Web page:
So you’ve got your Amazing Digital Project™ up and running. Maybe some of your team has moved on to the Next Amazing Digital Project™. But you’ve been given responsibility for dealing with a just a few small post-launch problems. Easy, right? Not so fast.
At the Metropolitan Museum of Art, our Met Publications site went live in October and has been extremely successful by a variety of metrics, not the least of which are our own expectations. But the excitement of the launch soon gave way to questions and decisions, some of which were predictable, some of which surprised us.
The first post-launch decision actually comes before addressing future phases. Just how much post-launch life will your online project have? Met Publications is composed of printed titles and, as such, the content doesn’t have to be updated. However, there are a few types of issues which come up immediately after any launch:
- Mistakes (actual errors, which fortunately have been very few!): content creators–in our case, curators–will let you know that there are errors in the material you’ve put up online. Maybe two editions of a title were mixed up. Maybe some files weren’t converted correctly. We put up a lot of material, and bookkeeping problems are inevitable. The challenge here is that, while the first request or two didn’t seem like any big deal, we were soon overwhelmed by incremental changes going back and forth with our vendors. We had to come up with a post-launch workflow, the sooner the better.
- Delayed features: over the course of the pre-launch process, we had to jettison some features in order to meet our deadline. Now we want to put those back in, to align with the vision we had in the first place. Maybe some features will be easier than others to implement post-launch, while others might have missed the boat entirely. It’s up to my digital department colleagues to work with our technical team to determine just what’s possible and when.
- Bugs: the dreaded “it doesn’t work!” At least there is usually agreement that these need to be fixed. The hard part might be figuring out just what the bug actually is. Again, the ability to work quickly with a tech team is crucial. Expect these to come up, and to be dealt with, as quickly as possible.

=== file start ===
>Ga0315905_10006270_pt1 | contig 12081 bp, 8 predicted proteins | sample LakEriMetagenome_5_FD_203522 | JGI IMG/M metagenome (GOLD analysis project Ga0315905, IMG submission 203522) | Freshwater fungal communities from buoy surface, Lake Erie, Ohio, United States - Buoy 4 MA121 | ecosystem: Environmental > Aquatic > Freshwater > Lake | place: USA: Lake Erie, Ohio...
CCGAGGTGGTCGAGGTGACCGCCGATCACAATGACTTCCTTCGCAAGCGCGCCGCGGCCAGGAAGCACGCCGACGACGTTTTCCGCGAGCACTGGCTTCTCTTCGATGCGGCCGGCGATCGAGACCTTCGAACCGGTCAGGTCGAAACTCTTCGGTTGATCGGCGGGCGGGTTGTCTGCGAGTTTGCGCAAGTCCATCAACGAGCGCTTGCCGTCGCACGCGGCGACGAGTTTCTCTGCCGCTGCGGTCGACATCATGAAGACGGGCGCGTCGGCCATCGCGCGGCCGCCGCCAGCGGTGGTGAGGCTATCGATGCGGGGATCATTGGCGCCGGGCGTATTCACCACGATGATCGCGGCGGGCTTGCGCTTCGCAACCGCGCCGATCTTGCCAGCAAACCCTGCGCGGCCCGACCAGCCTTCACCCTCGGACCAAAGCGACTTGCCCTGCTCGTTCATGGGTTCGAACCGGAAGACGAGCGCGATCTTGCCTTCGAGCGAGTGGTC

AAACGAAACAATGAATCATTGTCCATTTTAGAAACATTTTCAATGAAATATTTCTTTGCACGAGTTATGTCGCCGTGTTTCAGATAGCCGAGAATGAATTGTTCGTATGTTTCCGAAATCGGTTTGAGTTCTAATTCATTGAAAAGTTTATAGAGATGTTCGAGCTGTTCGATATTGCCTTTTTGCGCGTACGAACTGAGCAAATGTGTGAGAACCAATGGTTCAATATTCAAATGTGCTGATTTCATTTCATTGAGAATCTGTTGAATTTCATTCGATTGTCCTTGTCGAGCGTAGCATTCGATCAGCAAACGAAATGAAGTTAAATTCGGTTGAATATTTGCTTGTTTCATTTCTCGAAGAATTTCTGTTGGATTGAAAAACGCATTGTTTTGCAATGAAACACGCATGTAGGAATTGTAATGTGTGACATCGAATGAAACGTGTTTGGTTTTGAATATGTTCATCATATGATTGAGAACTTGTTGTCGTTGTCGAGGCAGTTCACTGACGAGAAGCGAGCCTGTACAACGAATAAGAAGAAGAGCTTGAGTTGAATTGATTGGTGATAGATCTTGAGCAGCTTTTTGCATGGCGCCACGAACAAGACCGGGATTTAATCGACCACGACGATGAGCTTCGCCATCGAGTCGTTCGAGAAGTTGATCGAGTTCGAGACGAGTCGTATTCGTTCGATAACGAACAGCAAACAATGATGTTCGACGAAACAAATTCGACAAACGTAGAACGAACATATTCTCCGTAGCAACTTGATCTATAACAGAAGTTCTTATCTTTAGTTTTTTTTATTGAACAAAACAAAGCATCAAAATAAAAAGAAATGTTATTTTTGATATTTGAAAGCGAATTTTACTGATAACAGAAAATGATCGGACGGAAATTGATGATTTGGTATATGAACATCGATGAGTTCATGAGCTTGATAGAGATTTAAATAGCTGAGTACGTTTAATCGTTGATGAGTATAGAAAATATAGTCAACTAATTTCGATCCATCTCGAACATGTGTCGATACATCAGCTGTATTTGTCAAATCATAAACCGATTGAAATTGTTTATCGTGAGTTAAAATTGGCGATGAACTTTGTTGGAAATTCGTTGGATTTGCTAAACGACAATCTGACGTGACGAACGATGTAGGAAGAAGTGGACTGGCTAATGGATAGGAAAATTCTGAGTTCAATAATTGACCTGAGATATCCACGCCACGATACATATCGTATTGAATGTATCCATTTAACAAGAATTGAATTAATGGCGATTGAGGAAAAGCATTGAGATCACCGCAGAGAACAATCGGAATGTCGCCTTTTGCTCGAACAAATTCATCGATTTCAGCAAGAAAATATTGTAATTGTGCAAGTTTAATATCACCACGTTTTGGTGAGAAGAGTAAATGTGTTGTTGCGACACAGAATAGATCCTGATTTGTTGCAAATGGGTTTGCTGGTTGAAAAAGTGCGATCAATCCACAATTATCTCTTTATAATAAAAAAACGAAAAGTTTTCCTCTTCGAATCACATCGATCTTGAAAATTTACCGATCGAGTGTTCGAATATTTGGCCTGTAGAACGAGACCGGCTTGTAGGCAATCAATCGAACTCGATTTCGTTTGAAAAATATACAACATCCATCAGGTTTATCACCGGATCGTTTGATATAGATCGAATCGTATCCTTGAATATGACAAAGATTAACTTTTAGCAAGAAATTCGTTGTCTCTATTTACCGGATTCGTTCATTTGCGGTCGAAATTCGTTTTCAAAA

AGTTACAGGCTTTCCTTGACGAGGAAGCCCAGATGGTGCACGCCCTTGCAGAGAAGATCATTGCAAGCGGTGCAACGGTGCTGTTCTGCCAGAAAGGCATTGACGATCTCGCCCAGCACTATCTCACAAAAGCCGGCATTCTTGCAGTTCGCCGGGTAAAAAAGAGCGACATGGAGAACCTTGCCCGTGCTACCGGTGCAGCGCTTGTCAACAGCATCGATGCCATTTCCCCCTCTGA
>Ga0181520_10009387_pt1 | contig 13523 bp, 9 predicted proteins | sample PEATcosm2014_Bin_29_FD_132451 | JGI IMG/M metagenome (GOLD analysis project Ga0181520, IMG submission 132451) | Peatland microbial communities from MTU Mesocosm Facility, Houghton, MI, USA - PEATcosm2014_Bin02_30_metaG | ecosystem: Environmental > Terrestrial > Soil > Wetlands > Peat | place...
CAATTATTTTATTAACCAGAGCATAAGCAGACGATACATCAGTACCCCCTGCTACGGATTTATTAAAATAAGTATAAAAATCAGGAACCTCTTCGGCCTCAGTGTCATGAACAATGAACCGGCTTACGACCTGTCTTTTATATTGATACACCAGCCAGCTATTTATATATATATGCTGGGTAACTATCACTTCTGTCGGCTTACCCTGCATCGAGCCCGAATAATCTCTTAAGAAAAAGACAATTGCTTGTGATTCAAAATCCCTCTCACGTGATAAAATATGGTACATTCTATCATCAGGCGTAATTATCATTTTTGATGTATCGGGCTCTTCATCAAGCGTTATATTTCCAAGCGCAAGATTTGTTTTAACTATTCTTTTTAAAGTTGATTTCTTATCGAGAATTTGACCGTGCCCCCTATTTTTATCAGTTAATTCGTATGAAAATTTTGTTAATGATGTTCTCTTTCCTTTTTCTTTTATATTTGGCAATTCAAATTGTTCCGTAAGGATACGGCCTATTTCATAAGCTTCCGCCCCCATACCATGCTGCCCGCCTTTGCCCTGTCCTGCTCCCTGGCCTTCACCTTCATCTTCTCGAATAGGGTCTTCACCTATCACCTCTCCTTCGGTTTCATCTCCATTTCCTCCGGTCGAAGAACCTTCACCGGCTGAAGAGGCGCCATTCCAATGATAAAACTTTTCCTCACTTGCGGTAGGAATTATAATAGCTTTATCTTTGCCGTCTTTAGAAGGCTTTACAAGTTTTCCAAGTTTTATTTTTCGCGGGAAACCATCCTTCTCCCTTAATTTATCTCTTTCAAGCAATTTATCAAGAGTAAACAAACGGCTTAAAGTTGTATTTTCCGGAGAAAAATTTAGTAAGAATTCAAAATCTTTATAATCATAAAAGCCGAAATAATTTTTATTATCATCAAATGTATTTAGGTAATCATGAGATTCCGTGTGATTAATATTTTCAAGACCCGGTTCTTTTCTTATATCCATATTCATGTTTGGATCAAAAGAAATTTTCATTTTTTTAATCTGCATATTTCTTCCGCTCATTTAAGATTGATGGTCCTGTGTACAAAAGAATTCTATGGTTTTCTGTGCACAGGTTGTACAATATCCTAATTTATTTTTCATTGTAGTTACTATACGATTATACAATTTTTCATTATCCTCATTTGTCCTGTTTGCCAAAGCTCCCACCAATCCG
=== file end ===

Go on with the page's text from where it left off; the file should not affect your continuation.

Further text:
- Wish list: consider this an amalgamation of any item above which isn’t absolutely mission-critical. Some content creators have had requests that aren’t really errors but improvements on their behalf. An important stakeholder, seeing the overall project in action for the first time, may strongly want a planned feature long since mothballed. This is a growing list that will likely decide the meat of the next phase of the project.
- More content: Met Publications is expected to upload new content as it becomes available, so we first had to decide just what that content will be (every publication?), how often it will be added, and what issues we might face. This is a chance to improve upon first-phase workflow.
- The next phase: On to the next! Most importantly, the team needed to the get the first phase off the ground may have been disbanded, interns back in school, temps reshuffled, and even the time of key full-time people has been re-apportioned to other projects.
And that “victim-of-your-success” reality may be the biggest problem of all after any project launch, whether it’s an individual exhibition catalogue or an entire feature like Met Publications. There’s almost always a loss of momentum when the stress (and pizza) of late nights getting the project launched turns into champagne and cake as the project launches. You might find the very reasons you had for the project have mutated as the project launches, and you have to provide justification all over again just to keep it up-to-date. Exhausted elation can very quickly turn to despair as the post-launch tasks pile up just as the all-hands-on-deck mentality has evaporated.
We’ve had to make sure that our senior managers understand the resources needed both for maintenance and for new endeavors–some senior managers, especially if they’re new, or perhaps work in other departments, may not realize just what was involved in getting this content online. Creating a workflow for post-launch tasks, even if it means slowing down how often you update the project, has been critical, and is ongoing.
But, most of all, we’re looking at the positives from out project. We did it! And, thus, we can do it again. And so can you.